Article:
A Stressful Job Might Actually Be Good For Your Health

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by Katie Rosseinsky |
Published on

It’s long been assumed that stress can have an incredibly damaging impact upon your health, but according to a new study, your high pressure job could do you good in the long run.

New research from Indiana University has found that employees in high-stress roles are one third less likely to die than those in less demanding positions, but only if they are allowed to control their own workflow.

Researchers questioned thousands of workers in their 60s from 2004 and 2011, and found that those who took control over their stressful workload were 34 percent less likely to have died than those in less intense jobs. Hey, we never said this would be an entirely uplifting study…

Conversely, the team at Indiana University also discovered that those in very stressful roles who were unable to make their own decisions and were not given the freedom to manage their workload were most likely to be unhealthy and die sooner.

Lead author Erik Gonzalez-Mule said, ‘These findings suggest that stressful jobs have clear negative consequences for employee health when paired with low freedom in decision making, while stressful jobs can actually be beneficial to employee health if also paired with freedom in decision making.’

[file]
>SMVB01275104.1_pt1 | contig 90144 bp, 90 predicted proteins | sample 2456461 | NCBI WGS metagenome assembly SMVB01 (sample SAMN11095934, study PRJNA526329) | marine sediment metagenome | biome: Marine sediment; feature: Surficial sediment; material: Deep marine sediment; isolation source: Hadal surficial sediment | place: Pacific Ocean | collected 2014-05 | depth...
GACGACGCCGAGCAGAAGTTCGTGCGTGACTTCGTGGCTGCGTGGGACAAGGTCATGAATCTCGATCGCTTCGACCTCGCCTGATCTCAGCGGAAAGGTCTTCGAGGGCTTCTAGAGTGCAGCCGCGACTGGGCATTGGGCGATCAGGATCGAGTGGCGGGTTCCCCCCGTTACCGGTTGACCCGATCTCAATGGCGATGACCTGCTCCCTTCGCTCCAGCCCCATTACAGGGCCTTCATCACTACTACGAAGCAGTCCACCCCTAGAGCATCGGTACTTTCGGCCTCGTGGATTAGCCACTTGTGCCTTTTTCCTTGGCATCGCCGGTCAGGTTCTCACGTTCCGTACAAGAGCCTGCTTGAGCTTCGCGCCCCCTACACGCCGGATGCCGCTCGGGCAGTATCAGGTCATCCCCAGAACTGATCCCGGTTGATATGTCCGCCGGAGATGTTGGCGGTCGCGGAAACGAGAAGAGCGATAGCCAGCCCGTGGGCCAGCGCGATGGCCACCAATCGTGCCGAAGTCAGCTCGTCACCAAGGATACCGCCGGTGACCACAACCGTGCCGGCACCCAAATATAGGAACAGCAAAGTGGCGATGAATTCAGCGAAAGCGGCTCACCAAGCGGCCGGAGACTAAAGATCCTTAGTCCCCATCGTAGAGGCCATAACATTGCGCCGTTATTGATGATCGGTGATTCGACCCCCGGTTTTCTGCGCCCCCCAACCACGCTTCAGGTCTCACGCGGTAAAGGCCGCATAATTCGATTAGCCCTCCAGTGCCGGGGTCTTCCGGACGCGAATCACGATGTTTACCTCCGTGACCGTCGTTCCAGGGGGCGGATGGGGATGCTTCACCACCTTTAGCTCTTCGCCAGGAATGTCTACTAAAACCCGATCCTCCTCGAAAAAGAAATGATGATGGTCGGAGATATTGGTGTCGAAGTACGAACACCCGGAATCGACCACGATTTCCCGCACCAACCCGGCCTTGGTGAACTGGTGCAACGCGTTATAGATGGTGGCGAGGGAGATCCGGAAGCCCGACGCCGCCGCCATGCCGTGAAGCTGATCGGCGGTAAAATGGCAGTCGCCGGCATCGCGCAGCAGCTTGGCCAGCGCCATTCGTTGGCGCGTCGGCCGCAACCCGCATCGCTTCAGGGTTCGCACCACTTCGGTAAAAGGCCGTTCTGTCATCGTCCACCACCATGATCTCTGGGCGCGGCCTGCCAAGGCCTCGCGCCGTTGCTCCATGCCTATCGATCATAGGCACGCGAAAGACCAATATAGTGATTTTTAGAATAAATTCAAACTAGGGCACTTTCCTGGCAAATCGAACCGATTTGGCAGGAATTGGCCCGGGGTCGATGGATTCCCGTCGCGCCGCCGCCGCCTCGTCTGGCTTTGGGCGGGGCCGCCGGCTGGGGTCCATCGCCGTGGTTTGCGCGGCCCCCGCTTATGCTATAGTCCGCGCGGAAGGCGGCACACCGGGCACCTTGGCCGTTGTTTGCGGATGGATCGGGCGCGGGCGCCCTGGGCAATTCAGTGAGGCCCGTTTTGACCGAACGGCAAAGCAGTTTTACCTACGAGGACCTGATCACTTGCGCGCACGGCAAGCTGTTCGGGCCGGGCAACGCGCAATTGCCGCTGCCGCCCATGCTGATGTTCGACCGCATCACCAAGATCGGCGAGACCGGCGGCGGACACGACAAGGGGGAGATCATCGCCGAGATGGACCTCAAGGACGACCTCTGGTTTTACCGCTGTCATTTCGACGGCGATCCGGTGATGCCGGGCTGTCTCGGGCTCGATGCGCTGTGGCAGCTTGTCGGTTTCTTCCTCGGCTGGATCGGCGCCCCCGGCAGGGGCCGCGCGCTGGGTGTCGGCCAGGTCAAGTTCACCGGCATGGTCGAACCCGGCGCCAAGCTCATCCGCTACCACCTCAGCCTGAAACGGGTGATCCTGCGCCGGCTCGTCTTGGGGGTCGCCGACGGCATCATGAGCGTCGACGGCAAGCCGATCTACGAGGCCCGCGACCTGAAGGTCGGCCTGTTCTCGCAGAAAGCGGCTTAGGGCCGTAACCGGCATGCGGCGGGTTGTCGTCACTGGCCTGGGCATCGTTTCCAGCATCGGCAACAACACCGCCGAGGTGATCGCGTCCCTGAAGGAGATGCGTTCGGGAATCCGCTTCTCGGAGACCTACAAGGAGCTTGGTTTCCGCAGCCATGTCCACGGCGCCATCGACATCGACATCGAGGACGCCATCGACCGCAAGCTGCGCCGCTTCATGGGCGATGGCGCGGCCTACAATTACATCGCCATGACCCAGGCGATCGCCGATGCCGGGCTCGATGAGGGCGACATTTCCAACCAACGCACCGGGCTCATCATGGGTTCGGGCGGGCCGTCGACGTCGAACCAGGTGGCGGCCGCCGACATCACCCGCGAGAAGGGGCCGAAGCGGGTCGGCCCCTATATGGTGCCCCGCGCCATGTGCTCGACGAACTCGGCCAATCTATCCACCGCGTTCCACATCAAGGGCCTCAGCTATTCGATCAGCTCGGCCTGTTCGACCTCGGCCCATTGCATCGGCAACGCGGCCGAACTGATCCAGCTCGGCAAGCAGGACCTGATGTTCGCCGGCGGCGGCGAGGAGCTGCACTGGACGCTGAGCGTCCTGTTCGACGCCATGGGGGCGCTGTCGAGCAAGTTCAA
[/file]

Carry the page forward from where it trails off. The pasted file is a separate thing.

‘When you don’t have the necessary resources to deal with a demanding job, you do this other stuff,’ he added. ‘You might eat more, you might smoke, you might engage in some of these things to cope with it.’

So, a micro-managing boss could be far more damaging than the actual demands of your job – meaning that the study’s authors are arguing for the need to restructure businesses to allow employees to set their own goals and prioritise their decision making.

‘Stressful jobs cause you to find ways to problem-solve and work through ways to get the work done. A stressful job, then, instead of being something debilitating, can be something that’s energising. You can set your own goals, you are able to prioritise work. You can go about deciding how you are going to get it done. That stress then becomes something you enjoy.’

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